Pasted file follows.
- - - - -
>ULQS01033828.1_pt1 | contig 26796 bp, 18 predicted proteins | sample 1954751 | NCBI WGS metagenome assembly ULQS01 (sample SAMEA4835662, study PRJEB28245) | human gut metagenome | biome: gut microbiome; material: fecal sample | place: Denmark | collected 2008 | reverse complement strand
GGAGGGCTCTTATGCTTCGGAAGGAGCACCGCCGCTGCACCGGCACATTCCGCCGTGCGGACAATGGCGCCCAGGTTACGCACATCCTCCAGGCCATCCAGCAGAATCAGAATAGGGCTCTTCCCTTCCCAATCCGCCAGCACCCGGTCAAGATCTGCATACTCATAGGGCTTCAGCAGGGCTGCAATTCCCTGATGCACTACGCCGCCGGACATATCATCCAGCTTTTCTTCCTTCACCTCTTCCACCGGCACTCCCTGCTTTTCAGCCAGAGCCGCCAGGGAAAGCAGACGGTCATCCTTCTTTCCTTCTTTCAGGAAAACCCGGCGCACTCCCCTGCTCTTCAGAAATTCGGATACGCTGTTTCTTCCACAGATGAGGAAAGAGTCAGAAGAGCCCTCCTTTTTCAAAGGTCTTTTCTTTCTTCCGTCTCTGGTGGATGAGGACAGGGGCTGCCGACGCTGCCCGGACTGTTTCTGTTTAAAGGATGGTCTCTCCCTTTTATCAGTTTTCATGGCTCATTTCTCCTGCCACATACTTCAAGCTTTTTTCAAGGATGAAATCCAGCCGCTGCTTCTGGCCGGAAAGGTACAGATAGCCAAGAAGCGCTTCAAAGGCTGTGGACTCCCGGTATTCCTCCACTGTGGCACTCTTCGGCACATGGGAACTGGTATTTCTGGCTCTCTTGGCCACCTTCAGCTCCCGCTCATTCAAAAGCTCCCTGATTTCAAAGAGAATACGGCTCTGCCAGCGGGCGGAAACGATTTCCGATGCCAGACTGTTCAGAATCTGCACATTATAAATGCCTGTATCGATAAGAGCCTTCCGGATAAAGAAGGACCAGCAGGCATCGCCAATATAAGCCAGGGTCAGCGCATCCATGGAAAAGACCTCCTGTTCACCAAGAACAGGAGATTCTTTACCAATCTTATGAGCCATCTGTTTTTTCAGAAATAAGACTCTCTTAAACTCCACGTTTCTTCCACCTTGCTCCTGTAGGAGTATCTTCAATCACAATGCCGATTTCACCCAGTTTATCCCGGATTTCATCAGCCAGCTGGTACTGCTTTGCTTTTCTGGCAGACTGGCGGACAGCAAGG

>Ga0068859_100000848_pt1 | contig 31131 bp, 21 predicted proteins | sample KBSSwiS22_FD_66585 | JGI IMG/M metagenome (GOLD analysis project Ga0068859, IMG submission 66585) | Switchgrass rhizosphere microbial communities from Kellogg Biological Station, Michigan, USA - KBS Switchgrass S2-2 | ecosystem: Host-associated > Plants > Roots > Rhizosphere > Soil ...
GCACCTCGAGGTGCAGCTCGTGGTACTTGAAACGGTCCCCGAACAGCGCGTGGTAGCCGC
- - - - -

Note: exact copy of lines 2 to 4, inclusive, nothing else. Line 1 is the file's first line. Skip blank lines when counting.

GGAGGGCTCTTATGCTTCGGAAGGAGCACCGCCGCTGCACCGGCACATTCCGCCGTGCGGACAATGGCGCCCAGGTTACGCACATCCTCCAGGCCATCCAGCAGAATCAGAATAGGGCTCTTCCCTTCCCAATCCGCCAGCACCCGGTCAAGATCTGCATACTCATAGGGCTTCAGCAGGGCTGCAATTCCCTGATGCACTACGCCGCCGGACATATCATCCAGCTTTTCTTCCTTCACCTCTTCCACCGGCACTCCCTGCTTTTCAGCCAGAGCCGCCAGGGAAAGCAGACGGTCATCCTTCTTTCCTTCTTTCAGGAAAACCCGGCGCACTCCCCTGCTCTTCAGAAATTCGGATACGCTGTTTCTTCCACAGATGAGGAAAGAGTCAGAAGAGCCCTCCTTTTTCAAAGGTCTTTTCTTTCTTCCGTCTCTGGTGGATGAGGACAGGGGCTGCCGACGCTGCCCGGACTGTTTCTGTTTAAAGGATGGTCTCTCCCTTTTATCAGTTTTCATGGCTCATTTCTCCTGCCACATACTTCAAGCTTTTTTCAAGGATGAAATCCAGCCGCTGCTTCTGGCCGGAAAGGTACAGATAGCCAAGAAGCGCTTCAAAGGCTGTGGACTCCCGGTATTCCTCCACTGTGGCACTCTTCGGCACATGGGAACTGGTATTTCTGGCTCTCTTGGCCACCTTCAGCTCCCGCTCATTCAAAAGCTCCCTGATTTCAAAGAGAATACGGCTCTGCCAGCGGGCGGAAACGATTTCCGATGCCAGACTGTTCAGAATCTGCACATTATAAATGCCTGTATCGATAAGAGCCTTCCGGATAAAGAAGGACCAGCAGGCATCGCCAATATAAGCCAGGGTCAGCGCATCCATGGAAAAGACCTCCTGTTCACCAAGAACAGGAGATTCTTTACCAATCTTATGAGCCATCTGTTTTTTCAGAAATAAGACTCTCTTAAACTCCACGTTTCTTCCACCTTGCTCCTGTAGGAGTATCTTCAATCACAATGCCGATTTCACCCAGTTTATCCCGGATTTCATCAGCCAGCTGGTACTGCTTTGCTTTTCTGGCAGACTGGCGGACAGCAAGG

>Ga0068859_100000848_pt1 | contig 31131 bp, 21 predicted proteins | sample KBSSwiS22_FD_66585 | JGI IMG/M metagenome (GOLD analysis project Ga0068859, IMG submission 66585) | Switchgrass rhizosphere microbial communities from Kellogg Biological Station, Michigan, USA - KBS Switchgrass S2-2 | ecosystem: Host-associated > Plants > Roots > Rhizosphere > Soil ...
GCACCTCGAGGTGCAGCTCGTGGTACTTGAAACGGTCCCCGAACAGCGCGTGGTAGCCGC